Articles | Volume 7, issue 5
Research article
23 May 2014
Research article |  | 23 May 2014

The backscatter cloud probe – a compact low-profile autonomous optical spectrometer

K. Beswick, D. Baumgardner, M. Gallagher, A. Volz-Thomas, P. Nedelec, K.-Y. Wang, and S. Lance

Abstract. A compact (500 cm3), lightweight (500 g), near-field, single particle backscattering optical spectrometer is described that mounts flush with the skin of an aircraft and measures the concentration and optical equivalent diameter of particles from 5 to 75 μm. The backscatter cloud probe (BCP) was designed as a real-time qualitative cloud detector primarily for data quality control of trace gas instruments developed for the climate monitoring instrument packages that are being installed on commercial passenger aircraft as part of the European Union In-Service Aircraft for a Global Observing System (IAGOS) program ( Subsequent evaluations of the BCP measurements on a number of research aircraft, however, have revealed it capable of delivering quantitative particle data products including size distributions, liquid-water content and other information on cloud properties. We demonstrate the instrument's capability for delivering useful long-term climatological, as well as aviation performance information, across a wide range of environmental conditions.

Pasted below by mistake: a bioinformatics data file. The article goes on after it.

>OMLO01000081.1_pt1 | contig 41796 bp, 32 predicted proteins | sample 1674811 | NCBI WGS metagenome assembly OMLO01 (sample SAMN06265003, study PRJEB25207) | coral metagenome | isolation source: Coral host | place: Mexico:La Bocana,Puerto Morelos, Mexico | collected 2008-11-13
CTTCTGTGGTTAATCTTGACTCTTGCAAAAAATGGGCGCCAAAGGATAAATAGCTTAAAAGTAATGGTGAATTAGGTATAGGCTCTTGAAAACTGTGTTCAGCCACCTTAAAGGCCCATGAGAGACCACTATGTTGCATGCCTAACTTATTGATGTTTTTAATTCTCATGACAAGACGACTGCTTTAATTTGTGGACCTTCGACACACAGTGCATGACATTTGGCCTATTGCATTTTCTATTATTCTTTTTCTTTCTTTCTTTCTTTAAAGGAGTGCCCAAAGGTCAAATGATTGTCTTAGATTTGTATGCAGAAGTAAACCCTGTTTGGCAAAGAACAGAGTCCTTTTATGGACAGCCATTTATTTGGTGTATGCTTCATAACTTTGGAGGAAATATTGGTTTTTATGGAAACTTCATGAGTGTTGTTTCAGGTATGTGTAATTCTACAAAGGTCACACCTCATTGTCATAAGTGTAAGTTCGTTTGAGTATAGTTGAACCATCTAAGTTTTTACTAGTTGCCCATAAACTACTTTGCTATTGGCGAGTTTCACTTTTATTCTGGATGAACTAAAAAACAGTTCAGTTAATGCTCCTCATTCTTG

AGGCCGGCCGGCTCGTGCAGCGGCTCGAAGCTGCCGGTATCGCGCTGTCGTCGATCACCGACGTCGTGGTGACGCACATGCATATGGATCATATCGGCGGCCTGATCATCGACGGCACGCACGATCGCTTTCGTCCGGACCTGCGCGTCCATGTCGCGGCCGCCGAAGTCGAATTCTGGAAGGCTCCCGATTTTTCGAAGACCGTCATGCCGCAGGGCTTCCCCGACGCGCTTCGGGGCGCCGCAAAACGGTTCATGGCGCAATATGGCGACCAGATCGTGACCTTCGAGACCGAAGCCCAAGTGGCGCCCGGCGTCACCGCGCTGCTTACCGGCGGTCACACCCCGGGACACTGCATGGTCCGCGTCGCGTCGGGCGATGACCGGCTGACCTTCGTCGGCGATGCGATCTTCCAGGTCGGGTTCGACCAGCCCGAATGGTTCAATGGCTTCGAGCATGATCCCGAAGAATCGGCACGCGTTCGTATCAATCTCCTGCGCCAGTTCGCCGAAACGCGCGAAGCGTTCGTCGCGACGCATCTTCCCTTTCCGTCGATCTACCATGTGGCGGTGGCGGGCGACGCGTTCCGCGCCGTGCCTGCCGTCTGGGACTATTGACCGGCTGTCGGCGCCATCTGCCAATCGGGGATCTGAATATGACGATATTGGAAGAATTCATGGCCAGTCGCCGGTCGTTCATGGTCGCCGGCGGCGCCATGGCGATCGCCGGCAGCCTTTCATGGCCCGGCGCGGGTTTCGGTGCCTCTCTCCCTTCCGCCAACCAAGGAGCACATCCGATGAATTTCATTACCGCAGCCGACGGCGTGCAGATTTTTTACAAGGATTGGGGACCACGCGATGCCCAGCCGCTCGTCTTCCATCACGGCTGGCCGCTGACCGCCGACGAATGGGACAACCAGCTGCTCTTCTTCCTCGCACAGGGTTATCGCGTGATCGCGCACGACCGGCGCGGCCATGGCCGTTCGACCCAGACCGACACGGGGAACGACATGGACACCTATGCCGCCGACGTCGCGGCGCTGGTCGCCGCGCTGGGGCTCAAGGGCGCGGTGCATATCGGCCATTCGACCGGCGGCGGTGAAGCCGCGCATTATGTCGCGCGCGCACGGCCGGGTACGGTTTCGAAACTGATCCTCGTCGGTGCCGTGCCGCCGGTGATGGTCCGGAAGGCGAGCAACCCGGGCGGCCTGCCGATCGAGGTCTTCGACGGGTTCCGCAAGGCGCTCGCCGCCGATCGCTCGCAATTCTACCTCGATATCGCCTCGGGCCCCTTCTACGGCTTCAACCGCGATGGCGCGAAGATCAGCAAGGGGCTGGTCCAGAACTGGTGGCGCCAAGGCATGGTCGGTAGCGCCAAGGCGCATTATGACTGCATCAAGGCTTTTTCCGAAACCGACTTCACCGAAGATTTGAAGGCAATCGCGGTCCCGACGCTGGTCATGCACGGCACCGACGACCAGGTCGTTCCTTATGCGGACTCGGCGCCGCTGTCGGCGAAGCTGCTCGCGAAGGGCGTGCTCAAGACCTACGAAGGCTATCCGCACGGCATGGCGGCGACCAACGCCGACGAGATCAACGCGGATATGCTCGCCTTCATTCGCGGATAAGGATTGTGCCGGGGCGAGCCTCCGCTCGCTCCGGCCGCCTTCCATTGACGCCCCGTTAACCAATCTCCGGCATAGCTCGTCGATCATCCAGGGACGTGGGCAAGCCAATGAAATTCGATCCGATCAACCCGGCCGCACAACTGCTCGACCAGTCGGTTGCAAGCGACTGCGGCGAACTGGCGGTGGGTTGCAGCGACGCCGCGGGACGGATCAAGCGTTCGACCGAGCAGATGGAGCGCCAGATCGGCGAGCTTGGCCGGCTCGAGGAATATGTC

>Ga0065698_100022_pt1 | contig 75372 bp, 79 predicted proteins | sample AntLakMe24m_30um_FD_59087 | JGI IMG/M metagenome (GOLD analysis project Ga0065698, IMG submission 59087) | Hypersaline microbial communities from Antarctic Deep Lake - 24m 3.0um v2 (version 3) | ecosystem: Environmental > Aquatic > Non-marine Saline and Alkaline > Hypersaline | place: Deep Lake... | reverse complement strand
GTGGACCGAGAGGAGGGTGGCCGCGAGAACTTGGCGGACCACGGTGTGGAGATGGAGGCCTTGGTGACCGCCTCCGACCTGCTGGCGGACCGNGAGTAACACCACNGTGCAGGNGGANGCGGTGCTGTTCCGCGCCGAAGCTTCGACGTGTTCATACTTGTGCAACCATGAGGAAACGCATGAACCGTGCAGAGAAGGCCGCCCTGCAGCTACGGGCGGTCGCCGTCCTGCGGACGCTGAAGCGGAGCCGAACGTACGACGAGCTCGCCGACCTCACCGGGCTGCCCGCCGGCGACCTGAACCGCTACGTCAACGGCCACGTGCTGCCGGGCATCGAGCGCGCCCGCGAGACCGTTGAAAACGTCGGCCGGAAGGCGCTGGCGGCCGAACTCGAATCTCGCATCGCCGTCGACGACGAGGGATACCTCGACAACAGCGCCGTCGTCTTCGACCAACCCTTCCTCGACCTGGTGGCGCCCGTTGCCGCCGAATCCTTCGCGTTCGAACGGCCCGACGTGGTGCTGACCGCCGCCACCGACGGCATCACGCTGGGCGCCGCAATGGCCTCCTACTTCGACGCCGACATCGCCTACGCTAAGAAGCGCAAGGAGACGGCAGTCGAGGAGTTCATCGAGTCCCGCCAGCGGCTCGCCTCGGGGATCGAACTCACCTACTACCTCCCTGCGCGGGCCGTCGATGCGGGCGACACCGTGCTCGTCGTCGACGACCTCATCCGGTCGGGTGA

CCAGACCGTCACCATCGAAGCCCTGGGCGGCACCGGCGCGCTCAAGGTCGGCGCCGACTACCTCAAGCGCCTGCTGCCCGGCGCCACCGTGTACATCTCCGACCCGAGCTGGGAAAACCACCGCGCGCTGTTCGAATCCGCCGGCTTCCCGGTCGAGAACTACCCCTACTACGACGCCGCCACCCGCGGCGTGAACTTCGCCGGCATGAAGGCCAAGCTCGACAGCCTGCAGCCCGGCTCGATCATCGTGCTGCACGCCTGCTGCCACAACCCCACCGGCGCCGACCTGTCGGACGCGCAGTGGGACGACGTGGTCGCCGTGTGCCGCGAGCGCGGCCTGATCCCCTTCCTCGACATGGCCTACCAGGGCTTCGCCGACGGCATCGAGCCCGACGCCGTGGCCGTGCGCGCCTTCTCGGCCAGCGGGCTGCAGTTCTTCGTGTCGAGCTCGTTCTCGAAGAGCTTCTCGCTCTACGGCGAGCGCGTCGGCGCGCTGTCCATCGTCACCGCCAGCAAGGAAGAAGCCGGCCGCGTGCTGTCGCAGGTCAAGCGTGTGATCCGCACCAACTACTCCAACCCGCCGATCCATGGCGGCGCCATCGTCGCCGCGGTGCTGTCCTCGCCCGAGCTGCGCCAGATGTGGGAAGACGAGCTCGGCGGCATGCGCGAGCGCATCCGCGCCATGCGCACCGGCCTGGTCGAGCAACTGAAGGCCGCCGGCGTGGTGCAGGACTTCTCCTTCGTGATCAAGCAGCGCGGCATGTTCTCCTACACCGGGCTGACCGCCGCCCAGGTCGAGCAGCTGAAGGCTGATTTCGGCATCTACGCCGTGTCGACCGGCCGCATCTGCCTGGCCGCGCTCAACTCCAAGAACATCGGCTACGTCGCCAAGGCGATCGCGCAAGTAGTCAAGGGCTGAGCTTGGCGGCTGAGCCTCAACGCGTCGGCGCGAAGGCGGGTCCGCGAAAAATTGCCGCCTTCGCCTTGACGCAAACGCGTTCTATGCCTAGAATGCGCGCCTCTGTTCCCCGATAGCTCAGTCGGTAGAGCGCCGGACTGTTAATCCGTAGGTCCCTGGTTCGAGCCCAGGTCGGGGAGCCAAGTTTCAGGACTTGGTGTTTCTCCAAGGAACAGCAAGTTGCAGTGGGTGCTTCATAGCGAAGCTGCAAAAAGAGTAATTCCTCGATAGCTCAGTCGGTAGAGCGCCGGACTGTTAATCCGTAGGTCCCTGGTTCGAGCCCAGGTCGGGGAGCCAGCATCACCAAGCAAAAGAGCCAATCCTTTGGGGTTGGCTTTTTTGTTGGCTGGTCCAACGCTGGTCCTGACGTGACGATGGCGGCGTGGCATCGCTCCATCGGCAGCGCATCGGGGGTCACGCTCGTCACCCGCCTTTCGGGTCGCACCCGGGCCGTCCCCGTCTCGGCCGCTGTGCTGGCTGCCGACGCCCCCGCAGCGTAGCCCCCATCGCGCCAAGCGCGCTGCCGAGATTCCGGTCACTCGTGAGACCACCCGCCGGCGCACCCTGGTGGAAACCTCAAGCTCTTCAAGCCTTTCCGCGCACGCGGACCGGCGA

The BCP has been evaluated by comparing its measurements with those from other cloud particle spectrometers on research aircraft and several BCPs are currently flying on commercial A340/A330 Airbus passenger airliners. The design and calibration of the BCP is described in this article, along with an evaluation of measurements made on the research and commercial aircraft. Preliminary results from more than 7000 h of airborne measurements by the BCP on two Airbus A340s operating on routine global traffic routes (one Lufthansa, the other China Airlines) show that more than 340 h of cloud data have been recorded at normal cruise altitudes (> 10 km) and more than 40% of the > 1200 flights were through clouds at some point between takeoff and landing. These data are a valuable contribution to databases of cloud properties, including sub-visible cirrus, in the upper troposphere and useful for validating satellite retrievals of cloud water and effective radius; in addition, providing a broader, geographically and climatologically relevant view of cloud microphysical variability that is useful for improving parameterizations of clouds in climate models. Moreover, they are also useful for monitoring the vertical climatology of clouds over airports, especially those over megacities where pollution emissions may be impacting local and regional climate.